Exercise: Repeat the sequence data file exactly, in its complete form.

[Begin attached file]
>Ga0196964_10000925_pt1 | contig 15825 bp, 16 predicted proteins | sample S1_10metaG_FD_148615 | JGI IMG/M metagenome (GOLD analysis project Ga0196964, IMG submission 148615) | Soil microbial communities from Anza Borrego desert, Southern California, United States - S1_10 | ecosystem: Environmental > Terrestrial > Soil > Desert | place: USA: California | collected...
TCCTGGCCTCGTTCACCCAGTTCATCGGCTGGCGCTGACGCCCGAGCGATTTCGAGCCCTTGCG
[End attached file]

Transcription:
>Ga0196964_10000925_pt1 | contig 15825 bp, 16 predicted proteins | sample S1_10metaG_FD_148615 | JGI IMG/M metagenome (GOLD analysis project Ga0196964, IMG submission 148615) | Soil microbial communities from Anza Borrego desert, Southern California, United States - S1_10 | ecosystem: Environmental > Terrestrial > Soil > Desert | place: USA: California | collected...
TCCTGGCCTCGTTCACCCAGTTCATCGGCTGGCGCTGACGCCCGAGCGATTTCGAGCCCTTGCG